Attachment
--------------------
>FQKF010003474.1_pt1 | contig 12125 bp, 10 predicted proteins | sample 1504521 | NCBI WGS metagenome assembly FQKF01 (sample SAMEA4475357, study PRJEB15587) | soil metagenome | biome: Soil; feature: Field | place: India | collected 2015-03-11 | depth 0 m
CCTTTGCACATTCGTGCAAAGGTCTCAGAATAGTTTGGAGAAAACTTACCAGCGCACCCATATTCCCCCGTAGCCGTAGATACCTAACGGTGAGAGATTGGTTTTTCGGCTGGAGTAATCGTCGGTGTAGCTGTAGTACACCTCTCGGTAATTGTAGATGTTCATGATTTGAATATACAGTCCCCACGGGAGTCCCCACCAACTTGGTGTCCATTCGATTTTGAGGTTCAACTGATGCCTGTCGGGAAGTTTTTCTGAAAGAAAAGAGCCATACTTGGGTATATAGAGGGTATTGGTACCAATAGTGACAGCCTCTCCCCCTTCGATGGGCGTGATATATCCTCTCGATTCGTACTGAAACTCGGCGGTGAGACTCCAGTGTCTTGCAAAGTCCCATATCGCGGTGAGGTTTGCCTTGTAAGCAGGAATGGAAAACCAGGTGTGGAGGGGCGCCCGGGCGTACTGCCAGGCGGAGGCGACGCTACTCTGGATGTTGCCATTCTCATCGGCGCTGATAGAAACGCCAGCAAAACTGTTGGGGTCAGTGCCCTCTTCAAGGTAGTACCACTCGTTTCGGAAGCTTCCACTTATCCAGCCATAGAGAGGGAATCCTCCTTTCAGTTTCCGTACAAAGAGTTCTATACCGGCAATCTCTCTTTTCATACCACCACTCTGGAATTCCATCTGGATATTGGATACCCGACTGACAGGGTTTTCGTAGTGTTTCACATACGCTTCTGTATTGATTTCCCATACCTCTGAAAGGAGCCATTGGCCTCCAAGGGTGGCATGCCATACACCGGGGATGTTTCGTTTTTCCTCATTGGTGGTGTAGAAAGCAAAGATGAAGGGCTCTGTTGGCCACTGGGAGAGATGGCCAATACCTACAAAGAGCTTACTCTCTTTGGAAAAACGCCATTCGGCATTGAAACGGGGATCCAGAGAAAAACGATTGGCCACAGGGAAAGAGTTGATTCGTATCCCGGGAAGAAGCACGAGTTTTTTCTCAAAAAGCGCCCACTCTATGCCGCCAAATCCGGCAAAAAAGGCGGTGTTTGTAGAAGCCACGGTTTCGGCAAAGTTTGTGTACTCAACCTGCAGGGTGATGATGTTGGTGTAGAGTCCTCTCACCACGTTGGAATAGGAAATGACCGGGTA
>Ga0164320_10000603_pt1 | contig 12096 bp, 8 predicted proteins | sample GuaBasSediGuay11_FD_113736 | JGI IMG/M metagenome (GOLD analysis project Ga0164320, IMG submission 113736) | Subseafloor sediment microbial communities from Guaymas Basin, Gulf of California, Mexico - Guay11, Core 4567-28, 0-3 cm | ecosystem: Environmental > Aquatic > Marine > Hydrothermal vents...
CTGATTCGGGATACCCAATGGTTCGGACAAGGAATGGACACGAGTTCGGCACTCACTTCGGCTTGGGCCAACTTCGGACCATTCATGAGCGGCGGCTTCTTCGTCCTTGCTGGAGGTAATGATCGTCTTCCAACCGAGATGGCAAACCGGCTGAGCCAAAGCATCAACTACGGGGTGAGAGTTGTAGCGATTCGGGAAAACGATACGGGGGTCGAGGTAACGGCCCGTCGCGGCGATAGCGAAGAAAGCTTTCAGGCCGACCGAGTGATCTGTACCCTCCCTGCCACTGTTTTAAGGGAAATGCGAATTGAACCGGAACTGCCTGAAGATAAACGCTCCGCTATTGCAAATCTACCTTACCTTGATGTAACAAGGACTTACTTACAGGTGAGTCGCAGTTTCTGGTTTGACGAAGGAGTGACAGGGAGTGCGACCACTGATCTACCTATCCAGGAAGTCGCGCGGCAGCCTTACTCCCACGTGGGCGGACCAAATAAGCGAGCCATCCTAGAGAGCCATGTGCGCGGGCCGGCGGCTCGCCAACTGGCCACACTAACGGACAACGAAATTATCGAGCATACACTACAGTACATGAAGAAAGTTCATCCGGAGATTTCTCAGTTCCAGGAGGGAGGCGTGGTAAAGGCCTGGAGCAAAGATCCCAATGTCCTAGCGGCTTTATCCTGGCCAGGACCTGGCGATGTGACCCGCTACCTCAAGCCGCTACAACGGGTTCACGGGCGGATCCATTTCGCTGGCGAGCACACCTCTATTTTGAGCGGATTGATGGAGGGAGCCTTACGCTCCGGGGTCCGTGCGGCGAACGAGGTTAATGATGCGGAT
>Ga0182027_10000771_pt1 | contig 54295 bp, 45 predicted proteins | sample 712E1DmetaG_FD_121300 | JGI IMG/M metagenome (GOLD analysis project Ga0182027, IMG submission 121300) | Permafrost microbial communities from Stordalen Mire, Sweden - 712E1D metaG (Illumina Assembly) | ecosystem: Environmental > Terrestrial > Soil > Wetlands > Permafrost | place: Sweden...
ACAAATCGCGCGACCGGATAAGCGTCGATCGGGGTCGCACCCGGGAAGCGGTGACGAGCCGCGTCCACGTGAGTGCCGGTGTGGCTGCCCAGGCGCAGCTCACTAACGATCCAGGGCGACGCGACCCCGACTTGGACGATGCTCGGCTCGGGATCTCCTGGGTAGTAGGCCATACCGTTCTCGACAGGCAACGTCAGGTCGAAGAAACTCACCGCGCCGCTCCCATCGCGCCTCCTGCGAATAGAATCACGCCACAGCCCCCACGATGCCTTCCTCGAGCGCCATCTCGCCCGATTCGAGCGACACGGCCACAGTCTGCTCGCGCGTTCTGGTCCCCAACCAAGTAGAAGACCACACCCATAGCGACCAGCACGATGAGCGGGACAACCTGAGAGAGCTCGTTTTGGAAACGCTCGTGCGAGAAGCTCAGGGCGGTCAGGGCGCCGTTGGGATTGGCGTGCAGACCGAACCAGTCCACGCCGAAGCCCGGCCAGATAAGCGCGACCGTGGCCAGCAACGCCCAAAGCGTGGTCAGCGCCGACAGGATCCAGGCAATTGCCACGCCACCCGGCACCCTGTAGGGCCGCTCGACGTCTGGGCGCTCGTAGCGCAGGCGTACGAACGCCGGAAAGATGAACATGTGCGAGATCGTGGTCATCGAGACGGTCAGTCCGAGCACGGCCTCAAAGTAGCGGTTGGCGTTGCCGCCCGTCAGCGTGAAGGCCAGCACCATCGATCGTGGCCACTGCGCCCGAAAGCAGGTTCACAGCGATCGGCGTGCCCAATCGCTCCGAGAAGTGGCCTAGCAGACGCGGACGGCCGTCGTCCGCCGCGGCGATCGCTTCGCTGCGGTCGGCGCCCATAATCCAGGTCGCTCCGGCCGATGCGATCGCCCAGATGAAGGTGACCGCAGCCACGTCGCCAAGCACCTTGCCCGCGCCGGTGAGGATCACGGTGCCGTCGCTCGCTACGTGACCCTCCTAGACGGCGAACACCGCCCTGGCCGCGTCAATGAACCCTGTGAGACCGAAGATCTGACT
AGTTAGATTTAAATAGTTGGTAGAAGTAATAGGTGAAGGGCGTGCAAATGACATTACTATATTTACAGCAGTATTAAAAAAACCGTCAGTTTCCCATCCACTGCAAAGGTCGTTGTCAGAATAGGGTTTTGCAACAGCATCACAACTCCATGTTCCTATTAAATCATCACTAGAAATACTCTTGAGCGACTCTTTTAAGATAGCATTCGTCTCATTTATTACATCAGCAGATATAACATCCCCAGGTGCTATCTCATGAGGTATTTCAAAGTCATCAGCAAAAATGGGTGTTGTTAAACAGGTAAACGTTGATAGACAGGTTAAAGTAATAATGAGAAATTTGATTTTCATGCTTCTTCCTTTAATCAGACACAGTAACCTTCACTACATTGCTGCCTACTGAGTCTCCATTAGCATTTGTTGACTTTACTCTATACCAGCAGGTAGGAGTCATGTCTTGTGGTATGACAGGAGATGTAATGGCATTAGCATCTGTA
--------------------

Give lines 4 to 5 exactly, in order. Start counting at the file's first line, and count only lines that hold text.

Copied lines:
CTGATTCGGGATACCCAATGGTTCGGACAAGGAATGGACACGAGTTCGGCACTCACTTCGGCTTGGGCCAACTTCGGACCATTCATGAGCGGCGGCTTCTTCGTCCTTGCTGGAGGTAATGATCGTCTTCCAACCGAGATGGCAAACCGGCTGAGCCAAAGCATCAACTACGGGGTGAGAGTTGTAGCGATTCGGGAAAACGATACGGGGGTCGAGGTAACGGCCCGTCGCGGCGATAGCGAAGAAAGCTTTCAGGCCGACCGAGTGATCTGTACCCTCCCTGCCACTGTTTTAAGGGAAATGCGAATTGAACCGGAACTGCCTGAAGATAAACGCTCCGCTATTGCAAATCTACCTTACCTTGATGTAACAAGGACTTACTTACAGGTGAGTCGCAGTTTCTGGTTTGACGAAGGAGTGACAGGGAGTGCGACCACTGATCTACCTATCCAGGAAGTCGCGCGGCAGCCTTACTCCCACGTGGGCGGACCAAATAAGCGAGCCATCCTAGAGAGCCATGTGCGCGGGCCGGCGGCTCGCCAACTGGCCACACTAACGGACAACGAAATTATCGAGCATACACTACAGTACATGAAGAAAGTTCATCCGGAGATTTCTCAGTTCCAGGAGGGAGGCGTGGTAAAGGCCTGGAGCAAAGATCCCAATGTCCTAGCGGCTTTATCCTGGCCAGGACCTGGCGATGTGACCCGCTACCTCAAGCCGCTACAACGGGTTCACGGGCGGATCCATTTCGCTGGCGAGCACACCTCTATTTTGAGCGGATTGATGGAGGGAGCCTTACGCTCCGGGGTCCGTGCGGCGAACGAGGTTAATGATGCGGAT
>Ga0182027_10000771_pt1 | contig 54295 bp, 45 predicted proteins | sample 712E1DmetaG_FD_121300 | JGI IMG/M metagenome (GOLD analysis project Ga0182027, IMG submission 121300) | Permafrost microbial communities from Stordalen Mire, Sweden - 712E1D metaG (Illumina Assembly) | ecosystem: Environmental > Terrestrial > Soil > Wetlands > Permafrost | place: Sweden...